Learn the Art of Letting Go through Full-Time RV Living

Letting go doesn’t come very naturally to me.

Nope, I’m a “details” kind of guy. And I’m not sure you can be into the details without simultaneously wanting to control all of the details. It’s kind of a package deal, I think.

And I’m kind of proud of being a details guy; I’m quick to point it out as a strength in many settings. And yet it can be such a point of weakness at the very same time in the larger context of life.

Full-time RV living lessons

Case in point: Going through the process of preparing for the full-time RV lifestyle is no walk in the park no matter how good you might be at letting go. But if letting go happens to be an area where you struggle, like myself, it can start to mess with your head in a serious way.

So, you can imagine that when we tried to put all of those “letting go” pieces together in a 100-day window in 2017, my detail-obsessed mind had a bit of a fit and simply wasn’t having any of it. In fact,  we almost missed out on the opportunity to experience full-time RV living because of this struggle I faced.

But we need to put some flesh on this skeletal idea of letting go so you can understand what folks like me might face, and the valuable lessons we all have the chance to learn, while preparing for and living the full-time RV lifestyle.

Learn the Art of Letting Go through Full-Time RV Living

Before I go any further, I want to point out that I am primarily writing about this topic from my perspective for two reasons: I had a lot to let go of, and I can’t see inside other people’s minds.

Every person in the family, including my wife, Julie, faced many of the same challenges that I did. We were all letting go of much of the life we had known in terms of possessions, routine, stability, normalcy. Each of us was making the decision to embrace the unknown and move forward without all the pieces of the puzzle lying neatly on the table in front of us.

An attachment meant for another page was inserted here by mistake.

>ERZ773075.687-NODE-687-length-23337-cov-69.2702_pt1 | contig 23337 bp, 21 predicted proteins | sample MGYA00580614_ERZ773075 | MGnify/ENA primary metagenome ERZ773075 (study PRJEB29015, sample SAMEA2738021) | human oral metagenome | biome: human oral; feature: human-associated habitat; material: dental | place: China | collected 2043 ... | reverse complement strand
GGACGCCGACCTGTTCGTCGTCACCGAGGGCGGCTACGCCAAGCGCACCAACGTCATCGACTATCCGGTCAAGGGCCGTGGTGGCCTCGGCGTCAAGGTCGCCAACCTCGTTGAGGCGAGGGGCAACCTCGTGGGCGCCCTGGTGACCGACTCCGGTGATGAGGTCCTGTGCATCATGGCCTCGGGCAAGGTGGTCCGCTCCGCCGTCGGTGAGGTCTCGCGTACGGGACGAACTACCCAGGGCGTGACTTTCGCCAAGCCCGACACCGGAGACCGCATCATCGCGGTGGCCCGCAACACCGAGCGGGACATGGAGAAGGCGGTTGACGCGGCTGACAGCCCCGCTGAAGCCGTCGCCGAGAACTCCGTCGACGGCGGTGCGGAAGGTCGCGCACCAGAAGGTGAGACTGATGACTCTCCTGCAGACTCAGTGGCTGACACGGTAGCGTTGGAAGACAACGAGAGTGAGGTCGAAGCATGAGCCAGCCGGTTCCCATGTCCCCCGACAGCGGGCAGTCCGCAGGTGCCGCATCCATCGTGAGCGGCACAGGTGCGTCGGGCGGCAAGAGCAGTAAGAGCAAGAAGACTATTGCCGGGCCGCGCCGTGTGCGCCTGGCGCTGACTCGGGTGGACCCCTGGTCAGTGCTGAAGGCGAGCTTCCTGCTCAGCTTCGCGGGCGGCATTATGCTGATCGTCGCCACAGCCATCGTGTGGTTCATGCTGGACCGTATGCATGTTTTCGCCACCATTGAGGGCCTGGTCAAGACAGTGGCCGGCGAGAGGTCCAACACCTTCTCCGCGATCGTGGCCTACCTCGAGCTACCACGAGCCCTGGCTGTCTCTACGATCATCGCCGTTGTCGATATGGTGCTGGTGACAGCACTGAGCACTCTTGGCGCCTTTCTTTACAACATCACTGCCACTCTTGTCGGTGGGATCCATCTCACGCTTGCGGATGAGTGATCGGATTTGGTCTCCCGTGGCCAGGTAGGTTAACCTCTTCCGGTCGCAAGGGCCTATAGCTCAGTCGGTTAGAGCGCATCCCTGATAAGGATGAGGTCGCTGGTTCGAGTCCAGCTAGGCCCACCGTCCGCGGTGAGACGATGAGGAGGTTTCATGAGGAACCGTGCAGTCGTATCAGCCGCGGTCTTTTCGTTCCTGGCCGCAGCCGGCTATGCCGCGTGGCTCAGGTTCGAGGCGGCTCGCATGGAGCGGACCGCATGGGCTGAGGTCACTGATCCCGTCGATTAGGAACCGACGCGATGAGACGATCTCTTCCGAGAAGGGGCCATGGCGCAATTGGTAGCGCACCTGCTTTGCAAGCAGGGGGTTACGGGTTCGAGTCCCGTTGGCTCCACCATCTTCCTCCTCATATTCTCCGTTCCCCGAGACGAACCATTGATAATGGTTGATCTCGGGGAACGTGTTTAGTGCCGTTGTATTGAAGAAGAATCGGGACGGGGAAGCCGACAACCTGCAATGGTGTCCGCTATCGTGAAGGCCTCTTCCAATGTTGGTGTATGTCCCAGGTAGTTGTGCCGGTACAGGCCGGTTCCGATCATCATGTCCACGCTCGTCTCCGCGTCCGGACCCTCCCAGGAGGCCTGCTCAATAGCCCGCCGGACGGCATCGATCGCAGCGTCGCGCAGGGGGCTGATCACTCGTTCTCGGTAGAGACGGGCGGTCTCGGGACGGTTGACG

So obviously, we all struggled with this process to some extent. I’m sharing with you what it looked like mostly from my perspective because that’s the only perspective I intimately know.

And with that, let’s begin at the beginning: the decision to purchase an RV. Because it’s pretty clear that if we can’t put that piece in place, then none of this really matters.

The Decision to Purchase an RV Without Knowing How Long You Will Use It

My friend, this one tortured me night and day for weeks. Honestly, it had me tied up in knots. It would have been bad enough if we already owned a truck that could tow one of the travel trailers we were looking at. But no, we owned a Nissan Altima at the time.

In essence, I was staring down the barrel of making two major purchases within a two-month period: a 3/4 ton truck (I had never owned a truck of any kind) and a 26-foot or longer travel trailer. Now, major purchases are never simple nor easy for me. They always involve some angst and questioning, wondering if it’s truly the “right” decision, the “responsible” decision (I’ll get into that one below).